• Gather feedback
  • Enhance communication with pupils
  • Facilitate discussion between pupils

5. Glow Blogs

Glow Blogs provide a powerful and flexible tool for collaborative learning which can be used to support the delivery of Curriculum for Excellence. Glow Blogs can be used to update content, add images, and publish resources so that they are visible by one class only or a whole school. Glow Blogs can provide information to specific groups, as both a learning log and e-portfolio for young people to showcase their achievements. Glow Blogs can be used in place of expensively maintained school websites, giving pupils a voice and offering a tool to allow for increased communication between pupils, teachers and home.

6.  Glow Meet

Glow Meet is a web conferencing tool making it possible to communicate through audio, video and text, as well as shared access to a virtual whiteboard, documents, images and applications. Users can use Glow Meet individually, in small groups or with the use of a projector and screen enabling a whole class to share a single connection.

Glow Meet can be used to enhance and support learning and teaching in a multitude of contexts, including:

  • Allowing classes across schools, local authorities and worldwide to collaborate on projects
  • Offering pupils the opportunity to take subjects that are not offered in their own school
  • Enabling teachers to team-teach with colleagues, sharing subject expertise or approaches to a topic
  • Giving pupils access to experts across the world
  • Encouraging pupils to communicate with ‘video pals’, experiencing diverse cultures and ways of life, both economic, ethnic and providing an excellent opportunity for foreign language practice 

Recognition of success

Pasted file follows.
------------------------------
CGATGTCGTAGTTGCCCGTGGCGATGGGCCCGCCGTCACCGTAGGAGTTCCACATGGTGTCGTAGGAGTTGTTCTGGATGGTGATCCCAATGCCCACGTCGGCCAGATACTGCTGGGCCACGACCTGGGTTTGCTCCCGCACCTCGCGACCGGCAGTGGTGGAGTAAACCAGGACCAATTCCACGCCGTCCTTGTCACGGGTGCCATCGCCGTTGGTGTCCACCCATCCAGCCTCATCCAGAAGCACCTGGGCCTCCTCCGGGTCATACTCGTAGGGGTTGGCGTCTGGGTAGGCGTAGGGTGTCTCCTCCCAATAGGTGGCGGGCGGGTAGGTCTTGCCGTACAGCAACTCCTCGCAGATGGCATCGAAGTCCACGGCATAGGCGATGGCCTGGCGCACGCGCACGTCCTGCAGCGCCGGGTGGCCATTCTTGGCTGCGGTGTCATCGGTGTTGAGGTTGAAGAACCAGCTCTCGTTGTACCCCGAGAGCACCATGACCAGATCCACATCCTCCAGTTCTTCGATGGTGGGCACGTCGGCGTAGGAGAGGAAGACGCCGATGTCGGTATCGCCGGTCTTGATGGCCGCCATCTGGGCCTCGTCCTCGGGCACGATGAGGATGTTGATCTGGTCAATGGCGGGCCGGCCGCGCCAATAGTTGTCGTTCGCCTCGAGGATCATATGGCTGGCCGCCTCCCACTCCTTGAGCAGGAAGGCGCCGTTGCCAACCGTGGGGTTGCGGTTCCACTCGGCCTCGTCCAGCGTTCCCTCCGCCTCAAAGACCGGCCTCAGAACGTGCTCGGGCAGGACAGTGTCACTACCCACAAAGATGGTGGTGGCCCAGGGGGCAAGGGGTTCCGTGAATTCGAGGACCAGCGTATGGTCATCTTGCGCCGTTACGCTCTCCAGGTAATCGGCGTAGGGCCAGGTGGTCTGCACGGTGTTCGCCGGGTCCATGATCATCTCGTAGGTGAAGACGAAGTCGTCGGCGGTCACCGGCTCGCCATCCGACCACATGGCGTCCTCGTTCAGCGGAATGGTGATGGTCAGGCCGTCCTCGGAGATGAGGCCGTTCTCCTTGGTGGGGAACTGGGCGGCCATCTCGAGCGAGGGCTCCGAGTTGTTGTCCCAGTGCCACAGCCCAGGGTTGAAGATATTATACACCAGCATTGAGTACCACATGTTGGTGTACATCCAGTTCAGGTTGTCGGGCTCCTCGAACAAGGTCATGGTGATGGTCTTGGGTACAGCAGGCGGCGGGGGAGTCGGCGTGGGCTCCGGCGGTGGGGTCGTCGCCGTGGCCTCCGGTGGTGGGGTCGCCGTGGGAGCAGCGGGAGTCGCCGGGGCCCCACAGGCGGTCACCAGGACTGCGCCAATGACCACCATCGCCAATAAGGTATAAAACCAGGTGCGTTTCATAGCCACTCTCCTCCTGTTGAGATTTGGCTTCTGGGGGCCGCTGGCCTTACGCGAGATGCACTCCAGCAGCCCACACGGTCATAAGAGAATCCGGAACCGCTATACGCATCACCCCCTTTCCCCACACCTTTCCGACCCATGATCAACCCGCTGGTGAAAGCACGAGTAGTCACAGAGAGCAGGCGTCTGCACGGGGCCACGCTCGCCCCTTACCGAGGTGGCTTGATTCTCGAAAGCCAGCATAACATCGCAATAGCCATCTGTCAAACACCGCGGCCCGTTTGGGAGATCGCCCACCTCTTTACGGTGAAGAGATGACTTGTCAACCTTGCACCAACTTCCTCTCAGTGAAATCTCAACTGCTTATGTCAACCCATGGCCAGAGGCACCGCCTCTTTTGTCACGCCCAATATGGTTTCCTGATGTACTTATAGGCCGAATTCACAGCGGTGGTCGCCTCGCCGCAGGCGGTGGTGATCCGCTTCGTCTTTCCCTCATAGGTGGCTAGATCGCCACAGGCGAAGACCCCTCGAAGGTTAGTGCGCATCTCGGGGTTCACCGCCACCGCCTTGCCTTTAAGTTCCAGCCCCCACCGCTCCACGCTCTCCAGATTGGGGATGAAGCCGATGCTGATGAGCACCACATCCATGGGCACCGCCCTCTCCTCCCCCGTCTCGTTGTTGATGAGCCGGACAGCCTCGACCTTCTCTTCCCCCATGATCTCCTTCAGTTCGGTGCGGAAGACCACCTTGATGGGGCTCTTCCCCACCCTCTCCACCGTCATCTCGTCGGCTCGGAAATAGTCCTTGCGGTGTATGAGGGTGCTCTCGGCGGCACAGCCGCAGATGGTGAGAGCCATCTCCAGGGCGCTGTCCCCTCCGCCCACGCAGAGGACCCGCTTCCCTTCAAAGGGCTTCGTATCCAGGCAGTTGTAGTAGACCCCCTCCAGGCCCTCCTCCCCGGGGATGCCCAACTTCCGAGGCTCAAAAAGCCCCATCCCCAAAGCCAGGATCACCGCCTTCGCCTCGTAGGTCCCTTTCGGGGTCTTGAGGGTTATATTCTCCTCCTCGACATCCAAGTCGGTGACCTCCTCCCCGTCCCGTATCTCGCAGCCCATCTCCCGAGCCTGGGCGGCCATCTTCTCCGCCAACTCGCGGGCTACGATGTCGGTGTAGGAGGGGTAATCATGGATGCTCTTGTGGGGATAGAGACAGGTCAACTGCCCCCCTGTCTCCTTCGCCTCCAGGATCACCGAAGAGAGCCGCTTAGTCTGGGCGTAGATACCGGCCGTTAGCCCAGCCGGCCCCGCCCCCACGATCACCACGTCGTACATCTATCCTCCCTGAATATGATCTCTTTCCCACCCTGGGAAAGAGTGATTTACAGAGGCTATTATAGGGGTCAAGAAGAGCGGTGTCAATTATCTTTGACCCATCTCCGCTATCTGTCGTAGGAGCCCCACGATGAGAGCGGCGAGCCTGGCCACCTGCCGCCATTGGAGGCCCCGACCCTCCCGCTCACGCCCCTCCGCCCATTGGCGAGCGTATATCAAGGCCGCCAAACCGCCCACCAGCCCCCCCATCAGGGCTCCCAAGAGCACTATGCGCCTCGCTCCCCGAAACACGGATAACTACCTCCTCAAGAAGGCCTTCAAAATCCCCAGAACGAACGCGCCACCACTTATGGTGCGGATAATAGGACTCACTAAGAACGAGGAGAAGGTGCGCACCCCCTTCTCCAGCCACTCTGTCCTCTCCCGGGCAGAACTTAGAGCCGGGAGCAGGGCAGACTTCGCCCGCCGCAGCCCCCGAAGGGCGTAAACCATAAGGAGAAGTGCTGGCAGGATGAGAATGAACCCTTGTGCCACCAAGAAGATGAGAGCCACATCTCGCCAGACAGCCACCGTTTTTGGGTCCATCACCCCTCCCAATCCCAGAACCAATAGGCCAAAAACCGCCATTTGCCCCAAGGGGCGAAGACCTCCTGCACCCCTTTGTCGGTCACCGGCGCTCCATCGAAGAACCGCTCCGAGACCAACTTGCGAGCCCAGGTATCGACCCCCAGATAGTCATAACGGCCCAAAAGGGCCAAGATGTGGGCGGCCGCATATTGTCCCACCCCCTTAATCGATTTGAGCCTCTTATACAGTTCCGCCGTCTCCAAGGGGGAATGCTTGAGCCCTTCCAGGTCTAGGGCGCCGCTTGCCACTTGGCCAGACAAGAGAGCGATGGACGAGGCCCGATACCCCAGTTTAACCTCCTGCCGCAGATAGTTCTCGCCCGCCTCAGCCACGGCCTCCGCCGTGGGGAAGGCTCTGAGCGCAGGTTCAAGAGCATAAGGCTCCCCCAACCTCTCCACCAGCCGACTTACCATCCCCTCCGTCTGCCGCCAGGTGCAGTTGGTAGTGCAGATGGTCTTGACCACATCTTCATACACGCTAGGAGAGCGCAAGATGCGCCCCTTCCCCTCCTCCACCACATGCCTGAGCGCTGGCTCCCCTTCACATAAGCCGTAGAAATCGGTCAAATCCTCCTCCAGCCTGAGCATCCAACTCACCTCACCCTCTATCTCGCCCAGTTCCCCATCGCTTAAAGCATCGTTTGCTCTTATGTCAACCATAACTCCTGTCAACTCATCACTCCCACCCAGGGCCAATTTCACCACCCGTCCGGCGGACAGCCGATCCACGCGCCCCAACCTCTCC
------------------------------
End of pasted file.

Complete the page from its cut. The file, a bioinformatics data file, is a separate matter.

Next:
In May 2009, Glow was awarded the top platinum award at the IMS Global Learning Impact Awards, which recognise outstanding use of technology worldwide in support of learning. This recognition of Glow on the world stage illustrated its valuable application in Scotland’s classrooms.

Since its launch, the national Glow team at LTS has strived to continuously improve Glow. In 2010 a major Glow marketing campaign, Glow Refresh, was launched. As part of this campaign to improve Glow, LTS engaged in a nationwide discussion with the education community, asking what improvements and developments they would like to see.

Following this feedback, Glow went through an extensive period of enhancement and as a result a number of new components and features were introduced. These included an easier to navigate homepage known as Glow Light, the opportunity to publish and share information with Glow Blogs and an area to interact with other users in Glow Forums. Other improvements encompassed an increased log out time, a new Glow Mail interface and an enhanced search function.

Figure 3: Glow Light provides an easier to navigate home page

Figure 3: Glow Light provides an easier to navigate home page

Glow in the snow

During the recent prolonged spell of poor weather across the UK, a number of Scottish local authorities were praised by the Scottish Government for using innovative teaching methods - despite their schools being closed. Aberdeenshire Council arranged a number of learning activities in literacy, numeracy and science for pupils through Glow. SNOW GLOW was an initiative for Primary pupils to log into remotely with creative writing, photographs, and outdoor activities a key part. West Lothian Council also posted a wide range of work ensuring their pupils continued to learn even when they could not physically get to the classroom.